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Bioregionalism in Amazonia and South Asia as pathway for healing the Earth

 Three activist-scholars from the world’s majority take us on a journey from the devastating legacy of colonialism and nation-state divisions to the possibility of radical democracy through bioregionalism. From grassroots movements in India to transboundary conservation efforts, this essay demonstrates how bioregional approaches create futures where borders dissolve into bridges, fostering a symbiotic relationship between humanity and the Earth.

Published May 8, 2024

Panchi nadiya pawan ke jhonke

Koi sarhad na inhe roke

Sarhadein insaano ke liye hai

Socho tumne aur maine kya paaya insaan hoke”


“Birds, rivers and the gusts of wind

No borders can stop them

The borders are for humans

Just think, what have we got by being human?

These lines by Indian lyricist Javed Akhtar illustrate the poignancy of human-made borders on a map. Early in 2021, author Freddie Wilkinson revealed how a US Department official drew, in 1968, an arbitrary line on the map to close what he found was a gap in the then India-Pakistan border (Wilkinson, 2021). Since then, the Siachen area has been a scene of conflict between the two countries. Other nation-state and political borders in various parts of the world have created similar conflict situations or disrupted ancient cultural and ecological flows and relations. The colonial carving up of Africa in the late 19th century is a classic example (Ajala 1983), as is the division of South Asia, to which we return below. What would it take to re-imagine boundaries in such regions, in ways that begin to undo the damage? We look at the idea and practice of bioregionalism as an approach towards this, with a focus on two regions – the Amazon forest across the Ecuador-Peru border, and the South Asian subcontinent – to see how these could respect and regenerate the true wealth of the planet.      

Colonialism, capitalism and the nation-state

In the last 500 years, colonial conquests of vast regions of the earth by European and North American powers, based on capitalist forces and rapid technological development, resulted in the decimation of numerous cultures and communities. This includes the death of over 50 million natives in (what subsequently came to be known as) Latin America, devastating famines in Asia and Africa caused by debilitating policies imposed by colonisers, and the conversion of millions of hectares of natural ecosystems into commercial agro-plantations, logging estates, or livestock ranches to feed the consumer demands of Europe and North America (Arnold 1989; Wolf 2010; Koch et al. 2019). In the same period, there emerged the idea and practice of the nation-state.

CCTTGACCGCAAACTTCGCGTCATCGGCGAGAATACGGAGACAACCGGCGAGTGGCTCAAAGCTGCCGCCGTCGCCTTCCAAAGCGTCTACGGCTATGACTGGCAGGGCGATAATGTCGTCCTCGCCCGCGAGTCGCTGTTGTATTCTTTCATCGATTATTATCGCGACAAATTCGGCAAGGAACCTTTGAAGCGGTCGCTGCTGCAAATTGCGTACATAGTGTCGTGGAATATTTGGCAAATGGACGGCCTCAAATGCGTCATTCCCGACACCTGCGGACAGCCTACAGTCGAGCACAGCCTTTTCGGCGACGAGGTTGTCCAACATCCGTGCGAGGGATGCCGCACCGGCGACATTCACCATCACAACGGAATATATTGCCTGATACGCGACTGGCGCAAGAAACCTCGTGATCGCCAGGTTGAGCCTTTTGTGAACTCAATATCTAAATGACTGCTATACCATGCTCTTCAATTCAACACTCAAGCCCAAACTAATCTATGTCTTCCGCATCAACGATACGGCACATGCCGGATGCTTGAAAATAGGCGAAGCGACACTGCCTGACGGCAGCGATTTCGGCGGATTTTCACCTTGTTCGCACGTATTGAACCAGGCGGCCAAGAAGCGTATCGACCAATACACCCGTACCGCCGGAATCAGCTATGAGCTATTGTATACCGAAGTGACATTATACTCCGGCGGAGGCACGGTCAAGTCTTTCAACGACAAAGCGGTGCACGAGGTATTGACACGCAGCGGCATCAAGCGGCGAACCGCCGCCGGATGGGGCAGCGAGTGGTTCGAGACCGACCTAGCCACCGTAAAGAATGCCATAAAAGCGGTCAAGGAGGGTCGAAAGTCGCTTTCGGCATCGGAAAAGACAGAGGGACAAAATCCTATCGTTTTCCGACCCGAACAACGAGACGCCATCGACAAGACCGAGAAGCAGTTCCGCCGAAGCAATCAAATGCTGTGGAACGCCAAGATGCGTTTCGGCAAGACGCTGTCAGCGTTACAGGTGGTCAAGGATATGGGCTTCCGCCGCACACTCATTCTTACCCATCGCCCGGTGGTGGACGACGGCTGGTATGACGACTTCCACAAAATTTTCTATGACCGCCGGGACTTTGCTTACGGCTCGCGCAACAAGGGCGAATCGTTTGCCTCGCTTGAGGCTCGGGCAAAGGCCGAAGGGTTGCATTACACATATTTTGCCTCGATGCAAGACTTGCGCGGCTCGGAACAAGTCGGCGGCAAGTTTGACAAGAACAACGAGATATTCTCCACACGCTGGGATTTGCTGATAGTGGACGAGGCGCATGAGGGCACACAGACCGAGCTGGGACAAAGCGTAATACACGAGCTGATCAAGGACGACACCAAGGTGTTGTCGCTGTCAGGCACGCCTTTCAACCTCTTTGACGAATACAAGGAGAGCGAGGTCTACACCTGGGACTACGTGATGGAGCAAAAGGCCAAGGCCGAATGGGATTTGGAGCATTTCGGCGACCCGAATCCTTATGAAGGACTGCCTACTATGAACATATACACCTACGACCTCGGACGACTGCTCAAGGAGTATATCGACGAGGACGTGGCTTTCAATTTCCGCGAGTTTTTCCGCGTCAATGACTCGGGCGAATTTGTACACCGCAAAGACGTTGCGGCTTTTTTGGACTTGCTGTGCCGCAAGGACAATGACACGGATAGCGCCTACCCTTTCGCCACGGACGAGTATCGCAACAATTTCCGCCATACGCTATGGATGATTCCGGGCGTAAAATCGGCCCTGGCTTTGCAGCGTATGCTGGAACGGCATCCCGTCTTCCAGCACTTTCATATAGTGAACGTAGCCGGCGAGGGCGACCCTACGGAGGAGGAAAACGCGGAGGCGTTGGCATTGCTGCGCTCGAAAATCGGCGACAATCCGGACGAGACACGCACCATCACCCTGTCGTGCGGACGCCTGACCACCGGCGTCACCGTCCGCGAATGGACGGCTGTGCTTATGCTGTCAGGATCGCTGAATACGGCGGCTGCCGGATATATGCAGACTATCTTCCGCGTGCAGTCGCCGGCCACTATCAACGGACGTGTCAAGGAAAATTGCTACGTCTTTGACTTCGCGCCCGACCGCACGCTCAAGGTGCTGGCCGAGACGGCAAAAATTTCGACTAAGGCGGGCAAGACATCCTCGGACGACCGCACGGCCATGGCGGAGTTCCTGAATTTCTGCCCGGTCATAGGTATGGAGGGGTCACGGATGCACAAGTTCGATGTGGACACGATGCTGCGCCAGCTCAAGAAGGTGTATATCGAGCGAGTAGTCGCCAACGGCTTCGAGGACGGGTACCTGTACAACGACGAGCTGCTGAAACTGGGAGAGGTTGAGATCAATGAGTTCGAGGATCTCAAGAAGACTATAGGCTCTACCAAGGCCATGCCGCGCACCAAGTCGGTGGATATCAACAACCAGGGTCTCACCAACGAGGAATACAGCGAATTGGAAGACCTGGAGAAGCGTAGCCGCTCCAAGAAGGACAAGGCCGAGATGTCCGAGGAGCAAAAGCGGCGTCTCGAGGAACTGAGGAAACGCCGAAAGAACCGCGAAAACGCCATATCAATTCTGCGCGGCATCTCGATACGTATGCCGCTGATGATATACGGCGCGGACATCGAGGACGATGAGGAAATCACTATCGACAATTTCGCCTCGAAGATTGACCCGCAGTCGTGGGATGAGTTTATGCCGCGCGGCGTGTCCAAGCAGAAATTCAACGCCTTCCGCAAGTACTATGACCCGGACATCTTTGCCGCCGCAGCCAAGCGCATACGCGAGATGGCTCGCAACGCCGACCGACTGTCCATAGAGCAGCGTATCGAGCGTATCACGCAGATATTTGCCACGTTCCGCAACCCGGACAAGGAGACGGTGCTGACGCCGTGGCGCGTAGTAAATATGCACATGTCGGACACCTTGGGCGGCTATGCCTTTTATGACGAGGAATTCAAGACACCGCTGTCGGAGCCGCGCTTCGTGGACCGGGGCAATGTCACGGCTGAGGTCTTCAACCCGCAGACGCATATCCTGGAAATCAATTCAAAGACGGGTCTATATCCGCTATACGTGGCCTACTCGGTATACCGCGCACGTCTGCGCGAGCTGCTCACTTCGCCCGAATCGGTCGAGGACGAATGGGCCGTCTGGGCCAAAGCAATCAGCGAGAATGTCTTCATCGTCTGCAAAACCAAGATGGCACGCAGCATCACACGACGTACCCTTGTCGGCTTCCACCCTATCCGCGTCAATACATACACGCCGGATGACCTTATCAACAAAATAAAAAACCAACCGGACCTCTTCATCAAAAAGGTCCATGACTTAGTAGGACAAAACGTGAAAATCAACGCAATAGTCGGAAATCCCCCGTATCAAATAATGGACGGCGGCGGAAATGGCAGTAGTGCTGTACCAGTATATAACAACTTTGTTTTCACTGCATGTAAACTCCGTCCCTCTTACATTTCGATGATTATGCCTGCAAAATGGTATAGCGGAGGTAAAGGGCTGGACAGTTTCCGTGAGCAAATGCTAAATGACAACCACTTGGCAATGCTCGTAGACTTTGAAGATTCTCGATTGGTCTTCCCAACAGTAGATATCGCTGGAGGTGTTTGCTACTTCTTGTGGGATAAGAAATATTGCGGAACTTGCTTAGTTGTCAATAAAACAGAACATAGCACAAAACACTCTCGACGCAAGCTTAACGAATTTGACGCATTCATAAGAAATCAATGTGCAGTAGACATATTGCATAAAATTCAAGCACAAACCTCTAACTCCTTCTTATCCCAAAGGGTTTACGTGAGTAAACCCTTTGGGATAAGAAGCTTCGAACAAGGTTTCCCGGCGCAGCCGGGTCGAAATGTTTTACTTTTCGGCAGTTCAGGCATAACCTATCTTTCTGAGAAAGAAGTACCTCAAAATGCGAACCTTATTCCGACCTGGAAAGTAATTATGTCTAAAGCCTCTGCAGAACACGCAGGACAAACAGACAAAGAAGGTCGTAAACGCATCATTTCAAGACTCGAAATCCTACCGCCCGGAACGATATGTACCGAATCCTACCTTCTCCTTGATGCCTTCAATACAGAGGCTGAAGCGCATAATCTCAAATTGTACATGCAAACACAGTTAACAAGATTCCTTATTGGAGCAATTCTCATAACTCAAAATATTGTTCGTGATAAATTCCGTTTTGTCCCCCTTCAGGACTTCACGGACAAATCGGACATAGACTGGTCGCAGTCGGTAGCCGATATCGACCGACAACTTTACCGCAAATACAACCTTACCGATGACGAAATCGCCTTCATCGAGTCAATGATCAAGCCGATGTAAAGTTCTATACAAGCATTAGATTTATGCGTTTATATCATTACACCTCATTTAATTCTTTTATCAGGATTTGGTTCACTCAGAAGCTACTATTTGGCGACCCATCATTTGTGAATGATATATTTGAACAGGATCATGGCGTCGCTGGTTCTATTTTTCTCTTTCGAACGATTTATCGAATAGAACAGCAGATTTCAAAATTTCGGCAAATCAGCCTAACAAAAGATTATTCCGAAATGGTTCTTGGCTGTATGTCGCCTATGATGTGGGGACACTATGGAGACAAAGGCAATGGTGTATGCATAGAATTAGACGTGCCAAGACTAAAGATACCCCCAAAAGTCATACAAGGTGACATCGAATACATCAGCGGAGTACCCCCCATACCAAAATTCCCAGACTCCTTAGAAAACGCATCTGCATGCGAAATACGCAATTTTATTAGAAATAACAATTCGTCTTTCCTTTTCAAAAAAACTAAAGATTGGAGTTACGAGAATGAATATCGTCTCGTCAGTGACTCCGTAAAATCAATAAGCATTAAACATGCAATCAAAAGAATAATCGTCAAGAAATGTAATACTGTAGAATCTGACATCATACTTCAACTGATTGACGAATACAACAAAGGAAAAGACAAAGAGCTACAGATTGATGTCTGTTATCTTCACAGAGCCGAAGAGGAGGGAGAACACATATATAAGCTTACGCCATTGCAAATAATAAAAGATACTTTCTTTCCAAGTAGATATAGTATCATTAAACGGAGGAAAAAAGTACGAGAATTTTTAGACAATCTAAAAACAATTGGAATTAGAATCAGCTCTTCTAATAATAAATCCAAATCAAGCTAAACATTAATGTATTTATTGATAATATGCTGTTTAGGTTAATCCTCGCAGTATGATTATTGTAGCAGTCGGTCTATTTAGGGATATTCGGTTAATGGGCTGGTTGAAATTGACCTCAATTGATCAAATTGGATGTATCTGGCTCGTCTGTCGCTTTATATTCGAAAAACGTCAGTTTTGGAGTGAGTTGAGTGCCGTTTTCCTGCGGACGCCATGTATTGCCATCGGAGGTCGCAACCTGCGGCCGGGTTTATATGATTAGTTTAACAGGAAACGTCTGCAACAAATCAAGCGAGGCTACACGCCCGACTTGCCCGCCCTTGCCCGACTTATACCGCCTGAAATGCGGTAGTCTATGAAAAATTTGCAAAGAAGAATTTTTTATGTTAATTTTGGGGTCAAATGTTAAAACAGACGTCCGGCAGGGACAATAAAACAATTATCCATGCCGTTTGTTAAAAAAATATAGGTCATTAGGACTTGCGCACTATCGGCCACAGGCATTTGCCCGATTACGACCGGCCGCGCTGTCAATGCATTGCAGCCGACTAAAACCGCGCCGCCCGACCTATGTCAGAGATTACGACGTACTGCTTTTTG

Though its origins and nature are diverse and complex, the centralisation of power in the hands of the nation-state is one of the bases of capitalism (Ocalan 2016), enabling the taking over of territories of Indigenous peoples and local communities for ‘national’ goals like development and security. Nation-state symbols such as one flag, one language, one identity, submerge and often disrespect diverse biocultures. 

This dominant ideology has also created the delusion that humans are separate from nature, that human progress is contingent on conquering it, and that ‘wealth’ is to be measured only in financial terms (Kothari et al 2019). In the post-WWII period, with old forms of colonialism defeated in most parts of the world, ‘development’ as an ideology (developmentality) was introduced to continue the domination of the west, convincing the world that human progress was linked to ever-expanding material and energy growth (Deb 2009).  The ecological crises the world is facing today are largely a result of these five centuries of colonialism and developmentality. It is in this context that there is an intense search for radical alternatives which can meet the needs and aspirations of all peoples while living in harmony with the rest of      the Earth, re-establishing our true wealth in nature and culture. 

Moving away from the nation-state: radical democracy and bioregionalism 

One of the fundamental challenges to the domination of the nation-state comes from movements for radical, direct democracy. Indigenous peoples have struggled for self-determination, winning legal and constitutional victories in some countries, and global recognition through the UN Declaration on the Rights of Indigenous Peoples. In India, the village Mendha Lekha in central India declared three decades ago ‘In Mumbai and Delhi, we elect the government, but in our village we are the government’ (Pathak and Gour-Broome 2001). Anarchist movements, with experimental initiatives even in cities like the commune of  Freetown Christiania in Copenhagen, have argued against the notion of the centralised state (Scott 2014).  There are close affinities between these movements and what Mahatma Gandhi called swaraj, a worldview that asserts autonomy, freedom and sovereignty, but in non-violent ways that are responsible to the autonomy and well-being of all others. 

Radical democracy forms a base for re-examining current political boundaries. Near Mendha-Lekha village in the same region of central India, 90 villages have formed a mahagram sabha (federation of village assemblies) and are asserting their decision-maker over the entire region, defined using a traditional sense of biocultural identity rather than current administrative or political boundaries. In 1999, 65 villages that were part of a river basin in the Indian state of Rajasthan, formed a people’s parliament for a decade to govern it as an eco/bioregion, ignoring the administrative division of the basin (Hasnat 2005). These and other examples are pointers to a radically different approach to governance: bioregionalism. In other parts of the world, such as Kurdistan, communities are attempting something similar through the notion of democratic confederalism proposed by the Kurdish freedom fighter Abdullah Ocalan.  

Bioregionalism is based on the understanding that the geographic, climatic, hydrological and ecological attributes of nature support all life, and its flows and contiguities need to be respected. Bioregions or biocultural regions are regenerative regions with their own ecologies and cultures, in which humans and other species are rooted, actively participating at various scales beyond the immediate local.